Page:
In his Letter to the Ephesian Church, Paul admonishes from prison the unity of the Body of Christ. These words from the 4th chapter speak to the churches of our day as well:

“I therefore, the prisoner in the Lord, beg you to lead a life worthy of the calling to which you have been called, with all humility and gentleness, with patience, bearing with one another in love, making every effort to maintain the unity of the Spirit in the bond of peace. There is one body and one Spirit, just as you were called to the one hope of your calling, one Lord, one faith, one baptism, one God and Father of all, who is above all and through all and in all.

But each of us was given grace according to the measure of Christ’s gift. The gifts he gave were that some would be apostles, some prophets, some evangelists, some pastors and teachers, to equip the saints for the work of ministry, for building up the body of Christ, until all of us come to the unity of the faith and of the knowledge of the Son of God, to maturity, to the measure of the full stature of Christ. We must no longer be children, tossed to and fro and blown about by every wind of doctrine, by people’s trickery, by their craftiness in deceitful scheming. But speaking the truth in love, we must grow up in every way into him who is the head, into Christ, from whom the whole body, joined and knitted together by every ligament with which it is equipped, as each part is working properly, promotes the body’s growth in building itself up in love.”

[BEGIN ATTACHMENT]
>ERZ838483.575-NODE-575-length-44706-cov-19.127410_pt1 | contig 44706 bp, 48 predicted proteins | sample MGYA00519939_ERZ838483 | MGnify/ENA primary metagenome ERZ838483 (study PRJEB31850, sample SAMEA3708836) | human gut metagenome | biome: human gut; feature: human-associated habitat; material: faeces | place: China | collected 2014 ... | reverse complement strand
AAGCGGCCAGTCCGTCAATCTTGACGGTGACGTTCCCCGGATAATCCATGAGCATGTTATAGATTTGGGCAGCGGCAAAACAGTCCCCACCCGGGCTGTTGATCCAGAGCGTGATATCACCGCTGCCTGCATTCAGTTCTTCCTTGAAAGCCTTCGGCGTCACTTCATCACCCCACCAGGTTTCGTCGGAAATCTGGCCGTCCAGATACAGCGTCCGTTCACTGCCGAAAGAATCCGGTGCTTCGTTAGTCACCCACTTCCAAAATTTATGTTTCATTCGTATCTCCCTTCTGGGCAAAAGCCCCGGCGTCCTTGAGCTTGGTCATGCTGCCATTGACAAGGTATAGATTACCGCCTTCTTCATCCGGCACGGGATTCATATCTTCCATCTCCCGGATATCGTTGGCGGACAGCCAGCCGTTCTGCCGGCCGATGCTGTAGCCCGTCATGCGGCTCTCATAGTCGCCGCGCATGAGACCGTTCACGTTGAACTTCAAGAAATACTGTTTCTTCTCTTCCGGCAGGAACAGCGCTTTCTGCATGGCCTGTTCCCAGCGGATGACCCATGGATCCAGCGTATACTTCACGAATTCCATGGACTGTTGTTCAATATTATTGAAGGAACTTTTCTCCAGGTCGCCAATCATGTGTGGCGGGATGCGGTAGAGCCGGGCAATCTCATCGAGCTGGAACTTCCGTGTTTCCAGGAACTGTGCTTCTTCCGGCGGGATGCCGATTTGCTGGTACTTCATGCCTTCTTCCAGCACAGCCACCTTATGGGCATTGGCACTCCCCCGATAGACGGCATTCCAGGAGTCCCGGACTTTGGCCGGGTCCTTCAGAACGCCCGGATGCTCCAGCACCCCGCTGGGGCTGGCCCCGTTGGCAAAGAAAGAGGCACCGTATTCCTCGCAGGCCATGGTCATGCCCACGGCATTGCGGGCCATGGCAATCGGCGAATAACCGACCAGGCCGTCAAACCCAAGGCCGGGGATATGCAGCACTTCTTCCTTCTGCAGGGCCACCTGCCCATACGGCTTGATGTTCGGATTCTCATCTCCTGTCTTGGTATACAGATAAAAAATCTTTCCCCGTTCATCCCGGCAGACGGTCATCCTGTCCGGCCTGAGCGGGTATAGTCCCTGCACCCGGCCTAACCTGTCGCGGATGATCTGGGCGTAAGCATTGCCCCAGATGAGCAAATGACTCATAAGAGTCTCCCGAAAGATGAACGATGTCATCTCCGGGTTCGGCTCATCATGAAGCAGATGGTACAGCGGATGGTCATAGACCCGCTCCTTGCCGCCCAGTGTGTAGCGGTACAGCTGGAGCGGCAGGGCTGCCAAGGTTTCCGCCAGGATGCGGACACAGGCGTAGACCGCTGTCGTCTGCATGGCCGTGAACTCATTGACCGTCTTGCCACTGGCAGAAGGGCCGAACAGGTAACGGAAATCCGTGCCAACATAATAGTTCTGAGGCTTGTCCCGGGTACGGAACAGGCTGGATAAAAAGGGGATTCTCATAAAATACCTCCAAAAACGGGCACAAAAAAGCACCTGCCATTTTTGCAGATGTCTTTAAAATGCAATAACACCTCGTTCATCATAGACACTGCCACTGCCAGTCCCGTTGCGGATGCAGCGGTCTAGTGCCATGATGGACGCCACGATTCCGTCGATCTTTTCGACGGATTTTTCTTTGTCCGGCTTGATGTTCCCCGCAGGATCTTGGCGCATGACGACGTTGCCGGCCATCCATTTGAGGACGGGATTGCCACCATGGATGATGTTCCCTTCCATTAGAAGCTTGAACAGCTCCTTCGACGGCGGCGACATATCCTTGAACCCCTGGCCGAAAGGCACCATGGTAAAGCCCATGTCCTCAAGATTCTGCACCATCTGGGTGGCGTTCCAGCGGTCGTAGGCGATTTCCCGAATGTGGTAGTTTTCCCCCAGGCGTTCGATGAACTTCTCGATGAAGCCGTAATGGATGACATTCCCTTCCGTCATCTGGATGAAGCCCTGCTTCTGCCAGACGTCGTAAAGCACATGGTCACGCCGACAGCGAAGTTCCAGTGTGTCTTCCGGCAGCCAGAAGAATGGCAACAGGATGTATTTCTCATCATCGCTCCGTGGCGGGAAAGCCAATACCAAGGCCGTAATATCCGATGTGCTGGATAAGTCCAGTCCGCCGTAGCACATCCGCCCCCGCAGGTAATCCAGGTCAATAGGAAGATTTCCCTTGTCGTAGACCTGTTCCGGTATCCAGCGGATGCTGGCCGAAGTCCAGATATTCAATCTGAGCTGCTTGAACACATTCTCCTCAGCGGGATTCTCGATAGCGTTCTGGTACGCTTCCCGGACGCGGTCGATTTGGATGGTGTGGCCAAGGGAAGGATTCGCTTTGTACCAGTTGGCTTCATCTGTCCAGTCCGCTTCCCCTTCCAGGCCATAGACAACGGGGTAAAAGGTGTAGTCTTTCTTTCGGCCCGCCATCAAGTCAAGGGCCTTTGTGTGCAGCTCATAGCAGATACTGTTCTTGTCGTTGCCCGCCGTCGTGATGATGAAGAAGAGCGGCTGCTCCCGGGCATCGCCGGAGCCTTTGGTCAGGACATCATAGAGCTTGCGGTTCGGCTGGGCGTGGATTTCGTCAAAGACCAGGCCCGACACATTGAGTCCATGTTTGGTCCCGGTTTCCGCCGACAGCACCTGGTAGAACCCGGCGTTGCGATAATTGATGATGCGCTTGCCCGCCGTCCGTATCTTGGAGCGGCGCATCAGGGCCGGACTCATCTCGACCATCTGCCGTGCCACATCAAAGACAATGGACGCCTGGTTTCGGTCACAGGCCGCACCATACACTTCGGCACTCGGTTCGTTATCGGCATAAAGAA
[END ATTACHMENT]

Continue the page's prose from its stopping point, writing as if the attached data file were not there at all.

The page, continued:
It has been estimated that there are more than 1,100 Protestant denominations and independent worshiping communities in the United States, in addition to the Roman Catholic Church (which claims to be the One True Church).

And now the great denomination, the United Methodist Church, is in danger of becoming a Divided Methodist Church, as Presbyterians and Lutherans and many other denominations have long since done, and continue to ignore or deny the unity of the Body of Christ, which we claim to embrace.

We must seek God’s forgiveness and take seriously Paul’s benediction in verse 21 of the previous third chapter:

“Now to him who by the power at work within us is able to accomplish abundantly far more than all we can ask or imagine, to him be glory in the church and in Christ Jesus to all generations, for ever and ever. Amen.” (Ephesians 3:20-21)

May it be so as we look to the future of Christ’s Church in the days and years ahead, no longer allowing human issues to continue to injure and divide Christ’s Body.

 
David Tritenbach is a retired Presbyterian minister. 

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